If your pain continues after several weeks, it is important to be evaluated by a spine specialist as soon as possible. The longer you deal with the pain, the chance of this becoming a lifelong problem increases. Time is pain and waiting to see a spine specialist for even several weeks can be detrimental to your full recovery. Even if your symptoms are improving, seeing a specialist is recommended as it can help to specifically diagnose your problem, prevent future occurrences and improve your chances to returning back to a normal lifestyle quickly. In addition, if you have already established your care, if your pain ever returns, you can be seen and treated quickly as all the necessary diagnostic studies have already been performed.
In most instances, x-rays are not needed unless your pain persists beyond several weeks and/or there is associated trauma or you have risk factors that would suggest you may have fractured your back. Along those lines, an MRI is not necessary unless you continue to have symptoms after appropriate treatment is initiated (see recent John Hopkins study March 2013). Keep in mind that you and your symptoms need to be treated not any findings from x-rays and/or MRIs. These studies are only needed to support your specific clinical diagnosis after being evaluated.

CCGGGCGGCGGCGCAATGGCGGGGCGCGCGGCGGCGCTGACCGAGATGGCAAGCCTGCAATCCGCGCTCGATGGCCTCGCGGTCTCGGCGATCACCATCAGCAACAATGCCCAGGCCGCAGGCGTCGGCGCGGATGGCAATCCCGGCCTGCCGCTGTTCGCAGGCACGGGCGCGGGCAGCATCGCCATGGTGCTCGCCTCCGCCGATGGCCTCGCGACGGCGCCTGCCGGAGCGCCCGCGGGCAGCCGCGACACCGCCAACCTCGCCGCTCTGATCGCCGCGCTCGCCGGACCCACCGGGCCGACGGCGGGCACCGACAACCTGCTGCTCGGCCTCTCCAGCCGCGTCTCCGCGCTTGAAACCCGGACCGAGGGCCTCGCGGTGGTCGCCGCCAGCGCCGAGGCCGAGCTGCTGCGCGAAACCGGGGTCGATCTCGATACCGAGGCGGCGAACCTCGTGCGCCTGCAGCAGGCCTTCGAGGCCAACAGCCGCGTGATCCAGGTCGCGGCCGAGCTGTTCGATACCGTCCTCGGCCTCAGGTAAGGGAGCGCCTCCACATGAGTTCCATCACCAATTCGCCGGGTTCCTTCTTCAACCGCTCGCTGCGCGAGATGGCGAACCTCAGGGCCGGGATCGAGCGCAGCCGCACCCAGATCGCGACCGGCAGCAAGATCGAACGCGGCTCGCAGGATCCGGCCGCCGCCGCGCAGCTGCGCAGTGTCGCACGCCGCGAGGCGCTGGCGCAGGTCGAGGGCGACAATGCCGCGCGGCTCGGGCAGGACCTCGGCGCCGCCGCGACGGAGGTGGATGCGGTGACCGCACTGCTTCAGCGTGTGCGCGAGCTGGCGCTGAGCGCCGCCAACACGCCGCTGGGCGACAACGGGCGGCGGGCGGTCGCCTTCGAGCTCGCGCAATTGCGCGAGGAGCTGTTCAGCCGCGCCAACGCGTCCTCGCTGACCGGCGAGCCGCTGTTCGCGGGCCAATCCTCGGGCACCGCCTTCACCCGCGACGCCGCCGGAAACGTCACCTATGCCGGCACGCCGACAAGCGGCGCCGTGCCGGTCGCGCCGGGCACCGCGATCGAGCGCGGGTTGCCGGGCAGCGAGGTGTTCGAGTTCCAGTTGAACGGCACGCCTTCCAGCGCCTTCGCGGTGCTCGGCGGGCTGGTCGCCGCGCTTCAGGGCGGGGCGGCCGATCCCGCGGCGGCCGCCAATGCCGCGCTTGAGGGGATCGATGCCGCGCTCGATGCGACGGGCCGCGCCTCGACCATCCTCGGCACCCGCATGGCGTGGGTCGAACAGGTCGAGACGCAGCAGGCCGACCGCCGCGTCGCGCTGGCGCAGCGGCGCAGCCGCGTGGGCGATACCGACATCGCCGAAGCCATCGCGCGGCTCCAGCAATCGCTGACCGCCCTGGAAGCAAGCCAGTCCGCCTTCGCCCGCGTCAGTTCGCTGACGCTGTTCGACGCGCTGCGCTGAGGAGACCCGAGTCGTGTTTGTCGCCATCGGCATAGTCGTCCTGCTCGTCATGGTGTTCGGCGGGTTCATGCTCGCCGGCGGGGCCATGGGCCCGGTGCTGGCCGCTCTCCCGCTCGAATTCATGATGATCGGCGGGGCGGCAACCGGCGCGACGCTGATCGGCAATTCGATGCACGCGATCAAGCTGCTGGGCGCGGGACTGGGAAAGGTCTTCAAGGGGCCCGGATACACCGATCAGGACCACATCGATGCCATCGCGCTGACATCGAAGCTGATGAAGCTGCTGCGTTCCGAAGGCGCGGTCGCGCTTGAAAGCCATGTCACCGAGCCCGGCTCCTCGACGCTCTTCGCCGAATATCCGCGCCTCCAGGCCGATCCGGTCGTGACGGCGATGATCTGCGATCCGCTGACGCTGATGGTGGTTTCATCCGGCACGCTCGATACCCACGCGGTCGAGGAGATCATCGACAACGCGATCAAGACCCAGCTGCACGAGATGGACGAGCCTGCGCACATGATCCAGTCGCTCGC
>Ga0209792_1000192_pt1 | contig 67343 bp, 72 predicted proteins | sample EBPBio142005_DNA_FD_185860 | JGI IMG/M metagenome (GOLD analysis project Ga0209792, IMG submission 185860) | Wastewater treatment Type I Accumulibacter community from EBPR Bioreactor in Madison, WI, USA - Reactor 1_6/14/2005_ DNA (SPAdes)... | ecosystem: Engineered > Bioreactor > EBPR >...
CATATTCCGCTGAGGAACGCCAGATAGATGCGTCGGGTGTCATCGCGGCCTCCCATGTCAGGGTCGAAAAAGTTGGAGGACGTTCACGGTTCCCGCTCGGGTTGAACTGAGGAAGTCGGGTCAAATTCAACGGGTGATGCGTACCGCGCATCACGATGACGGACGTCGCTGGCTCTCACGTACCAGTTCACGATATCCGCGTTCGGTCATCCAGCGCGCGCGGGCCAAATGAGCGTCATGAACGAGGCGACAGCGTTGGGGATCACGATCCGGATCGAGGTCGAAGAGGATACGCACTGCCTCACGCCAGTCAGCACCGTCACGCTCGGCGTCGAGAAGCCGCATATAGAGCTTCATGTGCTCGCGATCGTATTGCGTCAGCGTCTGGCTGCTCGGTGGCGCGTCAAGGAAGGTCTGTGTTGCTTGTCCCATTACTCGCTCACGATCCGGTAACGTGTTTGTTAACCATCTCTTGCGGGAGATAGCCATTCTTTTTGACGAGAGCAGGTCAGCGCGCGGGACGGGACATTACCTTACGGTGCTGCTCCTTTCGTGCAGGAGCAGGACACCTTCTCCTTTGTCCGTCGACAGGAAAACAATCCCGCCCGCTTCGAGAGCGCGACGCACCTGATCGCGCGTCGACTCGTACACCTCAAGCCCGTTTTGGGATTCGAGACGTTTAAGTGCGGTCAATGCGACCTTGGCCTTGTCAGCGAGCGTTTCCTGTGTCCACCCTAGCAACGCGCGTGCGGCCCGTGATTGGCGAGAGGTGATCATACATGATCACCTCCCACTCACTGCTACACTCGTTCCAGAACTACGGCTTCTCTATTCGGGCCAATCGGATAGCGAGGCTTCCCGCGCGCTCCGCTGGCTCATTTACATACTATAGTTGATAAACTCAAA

If your pain continues or does not improve after a week or two, more specific targeted therapies may be warranted. This will not only provide a specific diagnosis but potentially alleviate your pain without the need for medication use. This may include epidural steroid injections (see transforaminal vs interlaminar). Not all epidural steroid injections are the same and make sure you know which type you are getting and why. Some are less invasive and more specific to your pain and not all physicians know how to perform them. There are even instances that a nonphysician may be asked to perform your procedure. Keep in mind they have no formal training to perform these procedures or even handle complications if it occurs. Make sure you request specific credentials, most importantly, ask if they are board certified in pain management from the American Board of Anesthesiology (ABA) or radiology. Providers may state that they are board certified from other organizations but the only recognized authority for pain management is through the ABA.